On what would've been John Lennon's 70th birthday, comes the docudrama Nowhere Boy, which chronicles Lennon's early years in Liverpool and the women who were instrumental in raising him. Or more aptly put, who provided him with the trauma that fueled his creativity.
Nowhere Boy throws us right into the middle of John's (Aaron Johnson) walk to school, his witty sarcastic banter immediately establishes him as a force to be reckoned with. But the main focus is on John's relationship with his guardian/mother figure, Aunt Mimi (Kristen Scott Thomas) and his subsequent discovery of his biological mom Julia (Anne-Marie Duff), who lives on the wild side, but just down the street.
If you know nothing of John's ordeal with his mom and aunt, this might be a revelation, but if you know anything about the Beatles, and especially John Lennon, then you know he was an open book about this stuff. Good news is that it's still just as compelling, if not more so, to see it transferred onto the big screen.
John's relationship with Mimi was severely strained under her strict guard. By contrast, his time with Julia exposed him to the world of rock and roll, Elvis Presley and Screaming Jay Hawkins. Nicely shot and with a realistic touch, director Taylor-Wood (recently engaged to main star Johnson) captures the same British docudrama feel of Let Him Have It or The Young Poisoner's Handbook in style and editing. There are flashbacks and dreamy sequences that establish what John saw on the day he was abandoned by his real parents.
But when John is faced with expulsion from school, or threats of work in the real world, his plea to start a rock band is portrayed as a stunning revelation gleaming with believability. We see the crummy beginnings of John's first band, The Quarrymen, and the band's evolution, adding Paul and George, but stopping short of Hamburg and infamy. The focus remains in Liverpool, revealing Paul and John squeaking out a version of Blue Moon or trying to outdo each other for attention. The bond and early jealousy born between Lennon and McCartney is thoughtfully depicted as John, all cocky and in charge, sees that Paul was the better musician, thus sparking their lifelong connection.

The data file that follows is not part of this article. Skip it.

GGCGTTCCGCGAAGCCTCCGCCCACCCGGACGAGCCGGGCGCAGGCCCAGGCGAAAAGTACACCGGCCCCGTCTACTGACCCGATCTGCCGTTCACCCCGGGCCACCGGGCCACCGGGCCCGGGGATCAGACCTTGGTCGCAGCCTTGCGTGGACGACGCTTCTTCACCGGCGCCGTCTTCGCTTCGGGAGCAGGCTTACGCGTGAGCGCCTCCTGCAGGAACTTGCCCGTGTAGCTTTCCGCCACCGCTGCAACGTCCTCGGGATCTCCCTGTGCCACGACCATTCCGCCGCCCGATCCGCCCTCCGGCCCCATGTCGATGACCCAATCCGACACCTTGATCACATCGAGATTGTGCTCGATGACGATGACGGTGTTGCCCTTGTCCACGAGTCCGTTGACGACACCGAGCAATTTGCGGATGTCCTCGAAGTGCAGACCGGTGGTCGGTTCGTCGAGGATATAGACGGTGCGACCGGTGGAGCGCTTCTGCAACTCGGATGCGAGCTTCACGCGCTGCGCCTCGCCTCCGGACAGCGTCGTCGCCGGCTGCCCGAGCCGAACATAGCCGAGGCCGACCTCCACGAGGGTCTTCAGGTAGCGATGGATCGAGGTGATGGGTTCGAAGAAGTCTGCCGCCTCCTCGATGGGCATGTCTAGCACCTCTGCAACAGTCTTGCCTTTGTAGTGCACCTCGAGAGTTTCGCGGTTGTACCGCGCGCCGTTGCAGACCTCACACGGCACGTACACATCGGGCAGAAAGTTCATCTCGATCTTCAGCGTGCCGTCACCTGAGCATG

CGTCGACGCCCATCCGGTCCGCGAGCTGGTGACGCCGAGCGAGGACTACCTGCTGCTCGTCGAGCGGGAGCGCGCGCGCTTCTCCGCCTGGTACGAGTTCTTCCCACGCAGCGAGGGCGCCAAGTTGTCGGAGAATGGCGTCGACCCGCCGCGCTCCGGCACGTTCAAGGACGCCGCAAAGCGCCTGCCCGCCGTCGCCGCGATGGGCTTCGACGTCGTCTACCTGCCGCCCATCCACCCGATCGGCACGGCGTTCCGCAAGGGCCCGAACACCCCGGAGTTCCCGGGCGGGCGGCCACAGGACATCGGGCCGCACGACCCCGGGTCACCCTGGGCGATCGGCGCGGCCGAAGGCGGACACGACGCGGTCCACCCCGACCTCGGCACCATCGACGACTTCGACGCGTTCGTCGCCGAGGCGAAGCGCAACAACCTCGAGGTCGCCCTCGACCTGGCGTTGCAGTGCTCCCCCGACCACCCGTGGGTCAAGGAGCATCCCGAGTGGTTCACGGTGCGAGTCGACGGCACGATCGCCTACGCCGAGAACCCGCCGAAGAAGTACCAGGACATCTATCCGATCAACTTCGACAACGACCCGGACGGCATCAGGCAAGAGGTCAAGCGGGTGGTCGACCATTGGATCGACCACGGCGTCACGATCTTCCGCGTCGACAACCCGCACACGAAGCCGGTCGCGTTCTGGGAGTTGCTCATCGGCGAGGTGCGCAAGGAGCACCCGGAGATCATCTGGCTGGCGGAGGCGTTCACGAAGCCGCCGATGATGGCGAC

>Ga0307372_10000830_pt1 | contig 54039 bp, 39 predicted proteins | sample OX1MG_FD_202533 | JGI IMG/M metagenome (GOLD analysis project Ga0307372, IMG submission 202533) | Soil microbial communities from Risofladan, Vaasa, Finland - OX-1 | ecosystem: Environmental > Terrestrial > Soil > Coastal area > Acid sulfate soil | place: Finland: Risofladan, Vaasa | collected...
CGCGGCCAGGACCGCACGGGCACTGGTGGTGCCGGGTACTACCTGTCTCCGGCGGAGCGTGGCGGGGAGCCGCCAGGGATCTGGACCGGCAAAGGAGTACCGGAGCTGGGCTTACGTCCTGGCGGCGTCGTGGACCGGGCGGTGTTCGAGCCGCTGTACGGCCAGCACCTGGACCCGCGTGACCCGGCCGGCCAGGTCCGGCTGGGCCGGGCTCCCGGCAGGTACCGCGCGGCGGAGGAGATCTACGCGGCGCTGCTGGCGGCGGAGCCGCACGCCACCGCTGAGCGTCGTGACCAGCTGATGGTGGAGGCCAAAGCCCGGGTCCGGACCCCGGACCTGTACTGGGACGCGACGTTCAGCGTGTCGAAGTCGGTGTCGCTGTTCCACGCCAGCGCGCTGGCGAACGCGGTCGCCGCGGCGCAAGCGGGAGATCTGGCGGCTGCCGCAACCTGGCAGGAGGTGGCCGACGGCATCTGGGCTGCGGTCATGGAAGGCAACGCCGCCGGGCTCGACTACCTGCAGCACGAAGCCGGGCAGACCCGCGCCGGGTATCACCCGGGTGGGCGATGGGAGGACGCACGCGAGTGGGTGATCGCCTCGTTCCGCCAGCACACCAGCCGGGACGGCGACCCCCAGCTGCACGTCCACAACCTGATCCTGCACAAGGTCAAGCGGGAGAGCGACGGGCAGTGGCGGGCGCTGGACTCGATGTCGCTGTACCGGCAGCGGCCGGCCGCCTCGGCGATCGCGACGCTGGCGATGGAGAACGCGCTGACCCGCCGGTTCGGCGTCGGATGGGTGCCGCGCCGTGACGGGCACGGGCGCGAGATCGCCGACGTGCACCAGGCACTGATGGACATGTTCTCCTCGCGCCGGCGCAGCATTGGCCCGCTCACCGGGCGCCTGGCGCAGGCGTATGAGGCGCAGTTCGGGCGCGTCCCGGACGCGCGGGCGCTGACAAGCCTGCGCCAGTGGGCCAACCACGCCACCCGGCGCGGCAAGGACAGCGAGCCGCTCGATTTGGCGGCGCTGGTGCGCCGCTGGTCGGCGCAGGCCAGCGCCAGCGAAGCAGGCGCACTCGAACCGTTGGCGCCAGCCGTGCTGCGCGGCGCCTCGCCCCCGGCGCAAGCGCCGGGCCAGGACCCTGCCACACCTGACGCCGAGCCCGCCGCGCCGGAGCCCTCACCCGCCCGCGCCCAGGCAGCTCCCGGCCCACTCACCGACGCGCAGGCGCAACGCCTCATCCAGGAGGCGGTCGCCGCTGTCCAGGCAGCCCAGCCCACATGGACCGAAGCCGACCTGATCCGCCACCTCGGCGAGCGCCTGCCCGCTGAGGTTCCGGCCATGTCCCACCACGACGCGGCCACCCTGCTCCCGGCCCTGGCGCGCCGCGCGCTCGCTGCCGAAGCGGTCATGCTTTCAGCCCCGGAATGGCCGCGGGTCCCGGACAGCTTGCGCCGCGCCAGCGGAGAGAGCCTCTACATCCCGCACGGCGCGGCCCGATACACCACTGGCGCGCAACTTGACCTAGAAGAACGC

The dysfunction of the two rival "moms" turned Lennon's head upside down, but every performance is grounding. All the acting is superb. Johnson (the dweeby kid from Kick-Ass) does a solid job as Lennon, at first looking a little too buff to pull it off, but by the end he morphs into a picture perfect Lennon-esque figure, flawlessly capturing Lennon's essence and you believe his angst-ridden portrayal every step of the way. Kristin Scott Thomas is absolutely outstanding as the stern Mimi, callous and cold, yet caring. Her brilliant performance depicts every nuance of emotion. Duff is excellent as the impulsive Julia, capturing the disjointed free spirit of a troubled mother who feels genuine loss.
John's acerbic wit tends to turn mean and sour and Taylor-Wood is smart to show the charismatic, brilliant side of Lennon's personality as well as the ugly side. As everyone in the film quickly learns, he used his brilliance to inflict pain as well as amuse. Hidden Beatles lyrics are cleverly woven into the dialogue. The message is clear: the emotional roller coaster of Lennon's formative years unmistakably contributed to the complexity of his lyrics.
Nowhere Boy shows a tortured artist's soul formulating a dark and meaningful place and then expressing it through his art. Where Lennon's most reflective lyrics show up are on The White Album with the somber "Julia" and the cheeky "Maggie May" (the first song he ever learned on the banjo), but no song sums up the pain and suffering like his solo effort of "Mother," used in the closing credits. Sure Nowhere Boy might not have worked if it were about Joe Blow, but the fact remains that it isn't. Rather, it's about the troubled teenager who grew into a creative genius, and no matter how we look at it, this movie is a reminder of how much John Lennon is missed.
3 ½ stars
Starring Aaron Johnson, Kristen Scott Thomas, Anne-Marie Duff
Directed By Sam Taylor-Wood